Thursday, May 23, 2024 May 23, 2024
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7 Concerts to See in Dallas This Weekend

Would you walk a thousand miles to see Vanessa Carlton at the House of Blues?

Just when you think you’ve escaped “A Thousand Miles,” Vanessa Carlton comes into town. Once you get that song out of your head — again, for maybe the 100th time in 14 years — go see Lupe Fiasco, Bobby Sessions, All Them Witches, or one of these other shows in Dallas this weekend.

Thursday (01/28)

Lupe Fiasco | Gas Monkey Live

If we pretend 2011’s Lasers never happened (that is probably the best course of action for everyone) Fiasco’s catalog makes a strong case that lyrical, backpacker hip-hop can be commercially viable, if kind of embarrassing. When he’s not being too condescending (“Bad Bitch” predates the portmanteau “mansplaining,” but Fiasco was unfortunately ahead of the curve on that one) or too mawkish (anything from Lasers), Fiasco skillfully navigates the line between conscious and commercial. Openers include Boy Illinois, Billy Blue, ZVERSE, TNED, TRU DEF, and BARNyartist. Tru Def’s a local artist, but I’m shrugging at most of those other names.


Friday (01/29)

Guy Blakeslee | Double Wide

Blakeslee’s day job is with The Entrance Band, a psychedelic act that buries its melodies under a layer or two of squealing guitars and noisy effects. As a solo act, Blakeslee turns things down a bit. Without all the noise, he comes across as more of an unvarnished old blues act with a knack for romantic lyrical flourishes. North Texas’ own Claire Morales opens.

Vanessa Carlton | Cambridge Room at House of Blues

Carlton, to her credit, seems to close most sets with “A Thousand Miles,” the mega-hit song that has probably hung around her neck like a particularly catchy albatross for 14 years. The singer-songwriter has released four albums since then. They’ve gotten pretty strong reviews. She has broken free of the major-label factory. She is a multifaceted artist, with plenty of other songs. But I’d be lying to you if I told you I could name them, or if I told you the name Vanessa Carlton didn’t immediately make me think of this scene in the better-off-forgotten Wayans Brothers film White Chicks. Conclusion: There’s no shame in going to this show for “A Thousand Miles.” But stick around for the rest of it.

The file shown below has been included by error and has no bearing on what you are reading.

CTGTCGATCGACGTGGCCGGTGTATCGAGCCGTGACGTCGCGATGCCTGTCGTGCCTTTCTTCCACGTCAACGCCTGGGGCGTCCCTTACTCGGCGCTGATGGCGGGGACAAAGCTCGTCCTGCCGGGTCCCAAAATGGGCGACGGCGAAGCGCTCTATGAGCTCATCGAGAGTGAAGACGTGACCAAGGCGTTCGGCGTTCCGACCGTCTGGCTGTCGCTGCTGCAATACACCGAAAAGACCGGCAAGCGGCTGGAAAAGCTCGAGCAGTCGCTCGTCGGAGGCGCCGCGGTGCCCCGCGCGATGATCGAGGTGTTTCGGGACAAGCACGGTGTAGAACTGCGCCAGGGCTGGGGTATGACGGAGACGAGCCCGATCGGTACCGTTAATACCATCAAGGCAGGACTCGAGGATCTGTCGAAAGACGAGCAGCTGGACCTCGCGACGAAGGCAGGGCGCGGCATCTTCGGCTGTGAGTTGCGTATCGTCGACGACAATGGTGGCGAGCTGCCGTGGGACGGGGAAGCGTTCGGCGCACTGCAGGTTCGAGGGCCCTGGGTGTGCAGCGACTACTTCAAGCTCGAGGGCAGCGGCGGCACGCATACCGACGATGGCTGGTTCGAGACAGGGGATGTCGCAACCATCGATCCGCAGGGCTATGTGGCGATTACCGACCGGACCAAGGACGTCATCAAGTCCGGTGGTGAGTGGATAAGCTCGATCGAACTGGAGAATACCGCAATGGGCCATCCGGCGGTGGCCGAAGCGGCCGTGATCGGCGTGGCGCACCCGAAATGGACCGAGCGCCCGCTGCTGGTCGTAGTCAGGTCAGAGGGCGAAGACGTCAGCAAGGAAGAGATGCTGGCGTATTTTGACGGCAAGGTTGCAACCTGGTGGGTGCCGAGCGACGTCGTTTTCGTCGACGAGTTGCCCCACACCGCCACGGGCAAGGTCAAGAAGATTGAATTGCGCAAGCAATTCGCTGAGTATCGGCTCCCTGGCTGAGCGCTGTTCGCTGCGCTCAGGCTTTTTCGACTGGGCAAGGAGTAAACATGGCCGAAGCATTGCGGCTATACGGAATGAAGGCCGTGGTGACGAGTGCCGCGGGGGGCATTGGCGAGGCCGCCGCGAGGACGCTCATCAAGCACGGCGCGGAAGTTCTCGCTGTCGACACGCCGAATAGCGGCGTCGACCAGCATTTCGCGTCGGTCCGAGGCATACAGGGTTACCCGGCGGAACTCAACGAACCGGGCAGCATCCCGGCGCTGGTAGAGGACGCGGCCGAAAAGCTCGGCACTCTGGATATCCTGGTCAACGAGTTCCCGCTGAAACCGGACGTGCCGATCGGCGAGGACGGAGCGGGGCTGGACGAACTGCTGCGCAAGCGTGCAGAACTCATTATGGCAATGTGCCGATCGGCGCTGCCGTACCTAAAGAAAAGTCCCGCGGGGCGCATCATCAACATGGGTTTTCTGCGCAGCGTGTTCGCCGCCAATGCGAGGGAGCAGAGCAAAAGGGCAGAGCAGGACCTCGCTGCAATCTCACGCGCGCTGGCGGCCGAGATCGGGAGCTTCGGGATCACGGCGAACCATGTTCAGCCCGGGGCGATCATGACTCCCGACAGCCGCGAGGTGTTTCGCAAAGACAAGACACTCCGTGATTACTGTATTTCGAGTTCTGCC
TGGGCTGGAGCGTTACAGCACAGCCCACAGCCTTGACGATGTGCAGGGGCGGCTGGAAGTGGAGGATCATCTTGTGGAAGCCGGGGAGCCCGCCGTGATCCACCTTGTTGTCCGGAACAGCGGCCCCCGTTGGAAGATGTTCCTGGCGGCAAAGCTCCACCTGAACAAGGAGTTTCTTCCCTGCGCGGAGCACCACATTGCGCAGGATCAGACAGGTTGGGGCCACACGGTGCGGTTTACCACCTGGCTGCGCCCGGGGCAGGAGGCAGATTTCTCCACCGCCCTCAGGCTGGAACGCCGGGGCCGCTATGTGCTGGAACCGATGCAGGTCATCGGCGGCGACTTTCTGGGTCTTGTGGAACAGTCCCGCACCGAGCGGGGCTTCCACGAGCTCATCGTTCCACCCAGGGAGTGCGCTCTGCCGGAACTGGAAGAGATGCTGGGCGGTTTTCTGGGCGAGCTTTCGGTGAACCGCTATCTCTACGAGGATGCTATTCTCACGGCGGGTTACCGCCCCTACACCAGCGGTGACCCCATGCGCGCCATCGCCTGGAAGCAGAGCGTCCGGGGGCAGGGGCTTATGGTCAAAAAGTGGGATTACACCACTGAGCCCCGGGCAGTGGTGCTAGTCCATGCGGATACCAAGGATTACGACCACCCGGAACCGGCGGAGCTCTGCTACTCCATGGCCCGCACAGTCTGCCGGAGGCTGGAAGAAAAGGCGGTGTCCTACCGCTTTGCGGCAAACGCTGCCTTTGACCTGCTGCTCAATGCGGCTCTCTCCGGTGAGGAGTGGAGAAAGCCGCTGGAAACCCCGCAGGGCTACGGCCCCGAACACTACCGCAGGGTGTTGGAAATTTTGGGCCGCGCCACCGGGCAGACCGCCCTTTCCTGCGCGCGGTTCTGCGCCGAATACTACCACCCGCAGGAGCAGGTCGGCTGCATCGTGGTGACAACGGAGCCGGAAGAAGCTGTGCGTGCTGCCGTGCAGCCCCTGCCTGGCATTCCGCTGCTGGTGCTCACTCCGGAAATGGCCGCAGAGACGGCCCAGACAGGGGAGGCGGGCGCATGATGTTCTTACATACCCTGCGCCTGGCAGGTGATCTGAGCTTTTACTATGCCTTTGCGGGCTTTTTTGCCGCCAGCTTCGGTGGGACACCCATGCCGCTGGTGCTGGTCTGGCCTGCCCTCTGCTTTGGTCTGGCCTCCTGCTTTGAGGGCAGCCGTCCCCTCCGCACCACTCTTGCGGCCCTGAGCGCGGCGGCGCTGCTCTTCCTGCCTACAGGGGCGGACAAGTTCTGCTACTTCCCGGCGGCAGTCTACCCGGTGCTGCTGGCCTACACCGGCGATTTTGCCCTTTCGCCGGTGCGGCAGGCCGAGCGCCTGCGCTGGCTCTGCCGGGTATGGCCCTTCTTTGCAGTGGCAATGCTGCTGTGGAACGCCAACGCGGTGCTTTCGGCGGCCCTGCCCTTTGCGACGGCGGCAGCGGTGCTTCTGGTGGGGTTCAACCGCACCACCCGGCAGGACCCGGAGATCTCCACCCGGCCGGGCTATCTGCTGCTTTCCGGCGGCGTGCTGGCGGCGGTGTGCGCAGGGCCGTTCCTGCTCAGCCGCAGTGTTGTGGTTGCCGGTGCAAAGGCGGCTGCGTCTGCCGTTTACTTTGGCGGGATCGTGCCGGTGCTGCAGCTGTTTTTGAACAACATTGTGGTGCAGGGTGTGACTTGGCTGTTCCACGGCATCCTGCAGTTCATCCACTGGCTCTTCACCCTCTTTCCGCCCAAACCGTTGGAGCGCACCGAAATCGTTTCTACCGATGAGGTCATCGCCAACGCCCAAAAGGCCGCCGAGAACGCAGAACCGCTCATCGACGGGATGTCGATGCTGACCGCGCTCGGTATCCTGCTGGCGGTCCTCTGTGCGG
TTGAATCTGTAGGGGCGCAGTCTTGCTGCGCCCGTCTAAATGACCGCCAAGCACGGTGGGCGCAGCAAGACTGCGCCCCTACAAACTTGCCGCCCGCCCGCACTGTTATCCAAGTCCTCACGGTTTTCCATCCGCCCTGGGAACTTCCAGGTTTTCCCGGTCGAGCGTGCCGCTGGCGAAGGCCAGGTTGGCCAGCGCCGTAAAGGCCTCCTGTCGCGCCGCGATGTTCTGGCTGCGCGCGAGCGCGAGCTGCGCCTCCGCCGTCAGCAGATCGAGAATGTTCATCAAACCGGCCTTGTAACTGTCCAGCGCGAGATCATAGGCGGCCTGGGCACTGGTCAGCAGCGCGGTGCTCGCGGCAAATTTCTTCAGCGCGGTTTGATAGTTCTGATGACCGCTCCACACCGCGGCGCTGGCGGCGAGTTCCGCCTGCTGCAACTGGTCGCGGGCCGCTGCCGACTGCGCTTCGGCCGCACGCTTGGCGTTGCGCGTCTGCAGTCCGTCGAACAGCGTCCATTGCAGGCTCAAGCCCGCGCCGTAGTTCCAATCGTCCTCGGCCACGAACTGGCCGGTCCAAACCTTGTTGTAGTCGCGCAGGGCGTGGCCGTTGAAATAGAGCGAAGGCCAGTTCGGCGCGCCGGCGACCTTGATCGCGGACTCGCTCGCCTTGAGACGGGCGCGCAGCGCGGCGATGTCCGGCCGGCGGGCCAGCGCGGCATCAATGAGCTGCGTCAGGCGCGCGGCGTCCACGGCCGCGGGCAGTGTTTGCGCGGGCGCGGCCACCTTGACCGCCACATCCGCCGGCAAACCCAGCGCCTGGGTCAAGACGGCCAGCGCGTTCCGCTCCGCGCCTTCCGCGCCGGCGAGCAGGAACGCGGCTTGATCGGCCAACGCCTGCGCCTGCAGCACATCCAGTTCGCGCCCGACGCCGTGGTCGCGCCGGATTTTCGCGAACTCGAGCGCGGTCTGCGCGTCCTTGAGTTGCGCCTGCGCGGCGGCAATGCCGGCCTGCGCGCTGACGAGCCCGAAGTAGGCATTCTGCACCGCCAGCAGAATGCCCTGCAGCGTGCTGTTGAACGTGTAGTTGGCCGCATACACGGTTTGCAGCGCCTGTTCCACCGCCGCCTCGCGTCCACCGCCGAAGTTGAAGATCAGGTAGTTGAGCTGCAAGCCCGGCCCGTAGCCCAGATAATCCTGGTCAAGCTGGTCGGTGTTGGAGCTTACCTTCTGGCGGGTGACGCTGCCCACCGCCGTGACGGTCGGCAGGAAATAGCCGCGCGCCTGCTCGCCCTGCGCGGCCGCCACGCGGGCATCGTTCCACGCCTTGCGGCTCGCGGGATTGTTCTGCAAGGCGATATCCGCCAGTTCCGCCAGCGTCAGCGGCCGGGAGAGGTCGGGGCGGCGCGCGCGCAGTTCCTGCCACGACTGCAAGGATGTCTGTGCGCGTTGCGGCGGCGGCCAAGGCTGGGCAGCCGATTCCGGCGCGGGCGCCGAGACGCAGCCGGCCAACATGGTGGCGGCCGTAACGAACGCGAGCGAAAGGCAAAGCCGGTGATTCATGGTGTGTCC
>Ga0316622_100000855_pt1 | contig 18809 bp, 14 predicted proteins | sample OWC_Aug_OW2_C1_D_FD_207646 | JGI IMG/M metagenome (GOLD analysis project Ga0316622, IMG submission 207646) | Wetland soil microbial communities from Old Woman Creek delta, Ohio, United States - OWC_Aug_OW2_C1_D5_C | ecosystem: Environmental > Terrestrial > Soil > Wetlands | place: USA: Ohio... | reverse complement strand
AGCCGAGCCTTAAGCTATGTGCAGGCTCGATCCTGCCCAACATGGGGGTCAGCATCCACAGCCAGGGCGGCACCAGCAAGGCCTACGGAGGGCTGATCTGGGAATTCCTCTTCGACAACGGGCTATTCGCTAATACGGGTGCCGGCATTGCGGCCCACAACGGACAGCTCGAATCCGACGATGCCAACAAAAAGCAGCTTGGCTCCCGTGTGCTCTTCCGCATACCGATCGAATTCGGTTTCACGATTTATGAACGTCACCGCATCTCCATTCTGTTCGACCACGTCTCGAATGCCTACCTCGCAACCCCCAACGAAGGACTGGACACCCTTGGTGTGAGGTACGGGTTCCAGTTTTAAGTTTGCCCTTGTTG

Saturday (01/30)

Bobby Sessions | RBC

If you haven’t yet made it out to the revamped RBC yet, here’s a good time to do so. The Deep Ellum club used to be a punk venue but has since returned with broader musical horizons — It’s the new home of the experimental music showcase Outward Bound Mixtape Sessions (formerly at the Crown and Harp) and a couple other fun weeklies, including a cumbia night. As a venue and an all-around gathering space, it has a lot of potential. For its grand re-opening, RBC has tapped the great Bobby Sessions, one of the best rappers in Dallas. Picnictyme and Blue, The Misfit are on the ones and twos.


The Buck Pets; Pinkish Black; Moon Waves | The Kessler Theater

The Buck Pets split around the time Nirvana dragged an entire subculture of shaggy, indie-minded rock music into the mainstream. Despite some opening slots on a Jane’s Addiction tour, the Dallas band missed out on the commercial success afforded to many of its alternative brethren. Timing is everything. There’s no use imagining what could have been, but you can imagine what was when the band does its once-every-now-and-then reunion show: A good scrappy rock act. Pinkish Black and Moon Waves open.

All Them Witches | Club Dada

Despite the associations of a name like All Them Witches, this is not a metal band, exactly. Some of the Nashville outfit’s guitar freakouts do call to mind the bluesier side of Black Sabbath, but All Them Witches isn’t concerned about sounding heavy. The weight comes more from what feels like a conscious effort to turn each song into a full-blown ritual. “Hard cosmic psychedelia” might be an apt genre tag for a group whose newest album, Dying Surfer Meets His Maker, unfolds like a rock ‘n’ roll spirit quest.


Sunday (01/31)

G-Eazy; A$AP Ferg | The Bomb Factory

I don’t “get” G-Eazy, an Oakland rapper who strikes me as little more than an edgy version of Macklemore. But the kids must love him. The show is sold out. This must be what getting old feels like.